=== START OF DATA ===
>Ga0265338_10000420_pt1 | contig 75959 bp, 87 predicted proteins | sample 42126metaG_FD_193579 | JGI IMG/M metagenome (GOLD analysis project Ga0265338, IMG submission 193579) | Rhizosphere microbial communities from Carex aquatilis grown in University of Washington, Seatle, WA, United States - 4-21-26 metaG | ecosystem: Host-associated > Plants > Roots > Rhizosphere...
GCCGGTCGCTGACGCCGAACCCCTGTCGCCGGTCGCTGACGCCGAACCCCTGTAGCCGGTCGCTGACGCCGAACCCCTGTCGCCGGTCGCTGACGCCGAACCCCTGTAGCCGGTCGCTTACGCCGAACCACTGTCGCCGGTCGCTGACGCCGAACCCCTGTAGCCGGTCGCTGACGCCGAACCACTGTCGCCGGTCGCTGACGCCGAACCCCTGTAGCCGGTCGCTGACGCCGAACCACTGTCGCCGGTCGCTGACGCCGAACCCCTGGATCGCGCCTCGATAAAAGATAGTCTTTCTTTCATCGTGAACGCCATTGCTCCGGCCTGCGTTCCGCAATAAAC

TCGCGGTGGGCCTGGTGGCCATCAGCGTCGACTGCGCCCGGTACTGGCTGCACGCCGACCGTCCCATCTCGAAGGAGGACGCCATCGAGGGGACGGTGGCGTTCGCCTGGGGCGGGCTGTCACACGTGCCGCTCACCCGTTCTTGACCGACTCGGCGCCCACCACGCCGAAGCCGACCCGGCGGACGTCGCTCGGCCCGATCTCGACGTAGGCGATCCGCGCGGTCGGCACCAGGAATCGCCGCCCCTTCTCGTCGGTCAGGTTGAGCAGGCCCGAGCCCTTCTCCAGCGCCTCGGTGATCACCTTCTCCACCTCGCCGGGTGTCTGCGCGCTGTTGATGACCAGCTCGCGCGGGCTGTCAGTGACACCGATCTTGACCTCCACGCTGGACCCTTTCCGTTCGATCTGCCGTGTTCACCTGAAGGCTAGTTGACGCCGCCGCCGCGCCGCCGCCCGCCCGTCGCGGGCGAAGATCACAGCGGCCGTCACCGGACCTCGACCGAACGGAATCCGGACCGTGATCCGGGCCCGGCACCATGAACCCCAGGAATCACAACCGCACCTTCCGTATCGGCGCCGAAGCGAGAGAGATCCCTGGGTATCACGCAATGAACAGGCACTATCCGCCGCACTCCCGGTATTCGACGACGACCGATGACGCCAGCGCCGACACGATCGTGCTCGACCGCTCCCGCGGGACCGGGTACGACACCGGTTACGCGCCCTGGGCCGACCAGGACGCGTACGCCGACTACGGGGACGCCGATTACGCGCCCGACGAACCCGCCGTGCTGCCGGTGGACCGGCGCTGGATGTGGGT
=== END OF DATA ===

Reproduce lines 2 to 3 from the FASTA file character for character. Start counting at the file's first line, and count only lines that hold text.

GCCGGTCGCTGACGCCGAACCCCTGTCGCCGGTCGCTGACGCCGAACCCCTGTAGCCGGTCGCTGACGCCGAACCCCTGTCGCCGGTCGCTGACGCCGAACCCCTGTAGCCGGTCGCTTACGCCGAACCACTGTCGCCGGTCGCTGACGCCGAACCCCTGTAGCCGGTCGCTGACGCCGAACCACTGTCGCCGGTCGCTGACGCCGAACCCCTGTAGCCGGTCGCTGACGCCGAACCACTGTCGCCGGTCGCTGACGCCGAACCCCTGGATCGCGCCTCGATAAAAGATAGTCTTTCTTTCATCGTGAACGCCATTGCTCCGGCCTGCGTTCCGCAATAAAC

TCGCGGTGGGCCTGGTGGCCATCAGCGTCGACTGCGCCCGGTACTGGCTGCACGCCGACCGTCCCATCTCGAAGGAGGACGCCATCGAGGGGACGGTGGCGTTCGCCTGGGGCGGGCTGTCACACGTGCCGCTCACCCGTTCTTGACCGACTCGGCGCCCACCACGCCGAAGCCGACCCGGCGGACGTCGCTCGGCCCGATCTCGACGTAGGCGATCCGCGCGGTCGGCACCAGGAATCGCCGCCCCTTCTCGTCGGTCAGGTTGAGCAGGCCCGAGCCCTTCTCCAGCGCCTCGGTGATCACCTTCTCCACCTCGCCGGGTGTCTGCGCGCTGTTGATGACCAGCTCGCGCGGGCTGTCAGTGACACCGATCTTGACCTCCACGCTGGACCCTTTCCGTTCGATCTGCCGTGTTCACCTGAAGGCTAGTTGACGCCGCCGCCGCGCCGCCGCCCGCCCGTCGCGGGCGAAGATCACAGCGGCCGTCACCGGACCTCGACCGAACGGAATCCGGACCGTGATCCGGGCCCGGCACCATGAACCCCAGGAATCACAACCGCACCTTCCGTATCGGCGCCGAAGCGAGAGAGATCCCTGGGTATCACGCAATGAACAGGCACTATCCGCCGCACTCCCGGTATTCGACGACGACCGATGACGCCAGCGCCGACACGATCGTGCTCGACCGCTCCCGCGGGACCGGGTACGACACCGGTTACGCGCCCTGGGCCGACCAGGACGCGTACGCCGACTACGGGGACGCCGATTACGCGCCCGACGAACCCGCCGTGCTGCCGGTGGACCGGCGCTGGATGTGGGT